Cultural Innovation District
The Cultural Innovation District (CID) is an exciting community development project to transform the space in a 19-block area — from Canal Street to St. Bernard Avenue — underneath the I-10 bridge. Built with green infrastructure, the CID will include a world-class market with arts, crafts, produce and seafood vendors, classrooms and exhibit space, interactive technology and education demonstrations and will be a site for youth programming, health, environmental and social services, community projects, workshops, and special events for the residents of the Claiborne Corridor. As a culture-based economic driver, the CID will support indigenous entrepreneurs and culture bearers in achieving their goals for equitable and sustainable community development.
UPDATE: CALLING BUSINESSES OWNERS & ENTREPRENEURS — DEADLINE TO APPLY FOR THE TRICENTENNIAL MARKETPLACE: MARCH 1, 2018
The Cultural Innovation District (CID) is seeking and identifying qualified retail and non-retail service providers to participate in the Tricentennial Marketplace (Phase I of the CID). The CID needs indigenous cultural producers, artists, entrepreneurs, professional and social service providers, and other vendors with business aptitude, a plan, and interest in using your vision and creative energy to transform an obstacle into an opportunity.
Deadline to apply for the Tricentennial Marketplace: – March 1, 2018
ABOUT THE CULTURAL INNOVATION DISTRICT
The New Orleans Business Alliance (NOLABA), in partnership with Foundation for Louisiana (FFL), Ashe Cultural Arts Center and Tambourine & Fan, is working to create a Cultural Innovation District (or CID for short) to bring business opportunities, fresh food, recreation and cultural space to this 19-block space. The construction of the I-10 interstate destroyed black-owned business in one of the city’s most important African-American neighborhoods. After years of visioning and ideas from the community, the CID is helping to revitalize the neighborhood and bring it back to its heyday. This partnership plans to enact multiple strategies to provide opportunities for Corridor residents and small businesses-preparing them with the skills, training, education, and support needed to fully participate in our economy and society. Through productive partnerships among local industries, small businesses, residents, nonprofits (such as FFL) philanthropy, and city agencies, the initiative coordinates activities in six priority areas: economic opportunity, affordable housing, cultural preservation, transportation access, environmental sustainability, and safe and healthy neighborhoods.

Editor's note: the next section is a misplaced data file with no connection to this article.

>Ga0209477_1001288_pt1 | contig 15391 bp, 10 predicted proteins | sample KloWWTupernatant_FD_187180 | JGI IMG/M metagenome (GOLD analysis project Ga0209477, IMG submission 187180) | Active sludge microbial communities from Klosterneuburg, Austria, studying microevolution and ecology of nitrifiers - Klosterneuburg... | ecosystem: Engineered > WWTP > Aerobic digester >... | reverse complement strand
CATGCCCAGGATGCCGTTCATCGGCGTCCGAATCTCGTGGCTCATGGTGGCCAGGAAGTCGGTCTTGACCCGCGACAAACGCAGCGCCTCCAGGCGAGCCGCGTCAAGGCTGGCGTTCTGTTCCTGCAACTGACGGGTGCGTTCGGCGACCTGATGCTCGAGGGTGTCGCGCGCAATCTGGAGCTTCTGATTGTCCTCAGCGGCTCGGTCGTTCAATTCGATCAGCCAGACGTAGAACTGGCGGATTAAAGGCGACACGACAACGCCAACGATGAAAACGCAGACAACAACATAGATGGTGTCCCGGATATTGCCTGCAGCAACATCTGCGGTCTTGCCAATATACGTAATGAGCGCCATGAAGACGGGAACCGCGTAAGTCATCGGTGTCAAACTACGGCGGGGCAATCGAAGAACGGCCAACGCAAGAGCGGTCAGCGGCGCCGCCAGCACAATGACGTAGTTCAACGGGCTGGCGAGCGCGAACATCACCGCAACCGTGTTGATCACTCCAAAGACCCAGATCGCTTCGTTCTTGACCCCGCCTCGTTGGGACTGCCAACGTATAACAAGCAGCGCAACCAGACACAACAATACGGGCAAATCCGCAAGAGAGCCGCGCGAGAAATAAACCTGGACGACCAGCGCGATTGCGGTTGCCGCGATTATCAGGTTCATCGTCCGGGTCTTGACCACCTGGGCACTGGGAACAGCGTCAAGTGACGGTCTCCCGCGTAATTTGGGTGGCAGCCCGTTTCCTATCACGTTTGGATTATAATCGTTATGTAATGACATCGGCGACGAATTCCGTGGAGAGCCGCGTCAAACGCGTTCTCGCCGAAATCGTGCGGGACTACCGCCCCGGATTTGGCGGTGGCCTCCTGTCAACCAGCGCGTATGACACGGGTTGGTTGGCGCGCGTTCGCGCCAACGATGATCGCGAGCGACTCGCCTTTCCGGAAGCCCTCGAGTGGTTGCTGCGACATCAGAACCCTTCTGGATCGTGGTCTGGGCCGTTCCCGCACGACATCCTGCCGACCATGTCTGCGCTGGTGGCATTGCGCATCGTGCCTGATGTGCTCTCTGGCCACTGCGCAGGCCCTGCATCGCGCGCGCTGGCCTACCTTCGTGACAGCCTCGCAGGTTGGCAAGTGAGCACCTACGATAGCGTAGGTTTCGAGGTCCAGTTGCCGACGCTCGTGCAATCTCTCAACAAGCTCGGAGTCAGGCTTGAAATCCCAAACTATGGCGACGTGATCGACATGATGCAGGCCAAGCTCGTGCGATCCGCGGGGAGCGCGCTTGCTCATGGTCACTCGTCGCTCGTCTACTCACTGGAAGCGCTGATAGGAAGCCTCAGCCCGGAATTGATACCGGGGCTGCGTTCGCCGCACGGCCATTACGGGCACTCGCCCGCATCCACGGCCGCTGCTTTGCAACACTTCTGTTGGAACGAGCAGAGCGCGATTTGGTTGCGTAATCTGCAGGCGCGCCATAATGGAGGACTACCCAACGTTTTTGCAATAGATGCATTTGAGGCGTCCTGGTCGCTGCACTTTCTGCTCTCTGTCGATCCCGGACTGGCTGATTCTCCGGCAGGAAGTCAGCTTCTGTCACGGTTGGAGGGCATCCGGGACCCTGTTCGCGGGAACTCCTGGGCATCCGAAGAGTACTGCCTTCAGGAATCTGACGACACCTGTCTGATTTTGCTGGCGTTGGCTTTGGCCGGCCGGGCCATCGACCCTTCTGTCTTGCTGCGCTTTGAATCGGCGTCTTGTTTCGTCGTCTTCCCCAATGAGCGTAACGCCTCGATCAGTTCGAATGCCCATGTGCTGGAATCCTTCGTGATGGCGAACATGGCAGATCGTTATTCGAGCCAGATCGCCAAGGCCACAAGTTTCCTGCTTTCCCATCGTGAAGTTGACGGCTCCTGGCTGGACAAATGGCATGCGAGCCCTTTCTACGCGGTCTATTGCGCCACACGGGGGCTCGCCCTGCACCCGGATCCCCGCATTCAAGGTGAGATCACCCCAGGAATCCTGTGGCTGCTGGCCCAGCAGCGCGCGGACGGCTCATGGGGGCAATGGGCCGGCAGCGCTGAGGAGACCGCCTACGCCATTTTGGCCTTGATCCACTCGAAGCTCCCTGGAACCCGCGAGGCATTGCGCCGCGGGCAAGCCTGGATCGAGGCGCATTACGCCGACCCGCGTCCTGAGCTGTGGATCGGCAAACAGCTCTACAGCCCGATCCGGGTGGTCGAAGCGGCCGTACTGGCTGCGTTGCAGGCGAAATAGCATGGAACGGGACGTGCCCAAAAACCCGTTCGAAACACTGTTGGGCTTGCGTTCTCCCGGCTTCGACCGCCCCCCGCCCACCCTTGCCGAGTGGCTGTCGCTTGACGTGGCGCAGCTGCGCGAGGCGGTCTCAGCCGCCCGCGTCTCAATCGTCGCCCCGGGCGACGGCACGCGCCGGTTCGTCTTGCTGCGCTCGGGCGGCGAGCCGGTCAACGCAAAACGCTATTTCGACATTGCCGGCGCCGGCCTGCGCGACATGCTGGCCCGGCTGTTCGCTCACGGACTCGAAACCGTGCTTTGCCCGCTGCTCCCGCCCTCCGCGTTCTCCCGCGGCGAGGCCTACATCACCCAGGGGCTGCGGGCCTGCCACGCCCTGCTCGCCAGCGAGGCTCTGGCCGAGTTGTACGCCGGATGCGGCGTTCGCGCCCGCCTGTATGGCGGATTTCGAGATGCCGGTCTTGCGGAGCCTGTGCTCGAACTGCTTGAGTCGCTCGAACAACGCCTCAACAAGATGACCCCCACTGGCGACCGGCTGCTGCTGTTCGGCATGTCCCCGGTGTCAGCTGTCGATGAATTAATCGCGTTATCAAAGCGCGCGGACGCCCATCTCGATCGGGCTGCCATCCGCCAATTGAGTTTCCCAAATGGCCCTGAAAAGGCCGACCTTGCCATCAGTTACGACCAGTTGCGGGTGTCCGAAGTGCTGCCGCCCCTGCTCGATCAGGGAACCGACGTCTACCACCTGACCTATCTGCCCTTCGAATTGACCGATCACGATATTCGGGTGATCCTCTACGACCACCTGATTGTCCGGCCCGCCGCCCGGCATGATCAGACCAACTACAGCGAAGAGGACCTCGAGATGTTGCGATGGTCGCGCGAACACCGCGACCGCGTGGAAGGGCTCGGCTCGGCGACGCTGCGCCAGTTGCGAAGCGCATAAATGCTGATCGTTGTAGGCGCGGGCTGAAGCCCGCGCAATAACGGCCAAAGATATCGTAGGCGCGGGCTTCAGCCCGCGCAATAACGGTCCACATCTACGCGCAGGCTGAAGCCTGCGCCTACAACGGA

ABOUT THE CLAIBORNE CORRIDOR
The CID is located within the Claiborne Corridor, which stretches through the core of New Orleans and is the heart of our most celebrated cultural traditions, home of the nation’s oldest African American commercial districts, and host to the region’s most job-rich business district. It is also the site of $5 billion in completed or committed public and private investments yet remains the site of our city’s most glaring socio-economic disparities.
It includes 13 neighborhoods where a disproportionate number of residents live in poverty amidst blight and violence, and are faced with limited access to quality jobs, transportation, and safe housing.
To learn more about this project, please contact CID Director Nyree Ramsey at firstname.lastname@example.org.
Over an eight-month period in 2017, several community design meetings — known as charrettes — were held to help get input from the community into the design, function, and form of the CID.
Read the full CID Community Design Charrette Report
Read the CID Executive Summary report
To ensure that the community’s health needs are considered as the project is developed, a Health Impact Assessment (HIA) was conducted. The HIA identifies important health concerns and issues within the Claiborne Corridor neighborhoods and examines how the CID can address them.
Read the full Claiborne Corridor CID Health Impact Assessment
Should the bridge come down or stay up was one of the key questions for a report commissioned by DOTD and HUD. Residents identified six priority areas: economic opportunity, affordable housing, cultural preservation, transportation access, environmental sustainability, and safe and healthy neighborhoods, that needed to be addressed no matter what happened with the bridge.
Read the Livable Claiborne Communities Study
In addition to the partners listed above there are a broad range of organizations involved in bringing this dream to fruition. Some of these partners include a variety of departments within the City of New Orleans, RE.invest Initiative, New Corp, Inc. CDFI, New Orleans Jazz & Heritage Festival, N. O. Multicultural Tourism Network, Clark High School, Treme/7th Ward Cultural District, Housing Authority of New Orleans, Basin Street Station, and National Park Service. Together they share the the ultimate goal of creating a professional, profitable, educational, sustainable and celebratory community-based project.
What are the cultural assets in New Orleans and where are they located? This map identifies community assets, cultural opportunities, festivals etc.
Check out City of New Orleans — Cultural Economy Map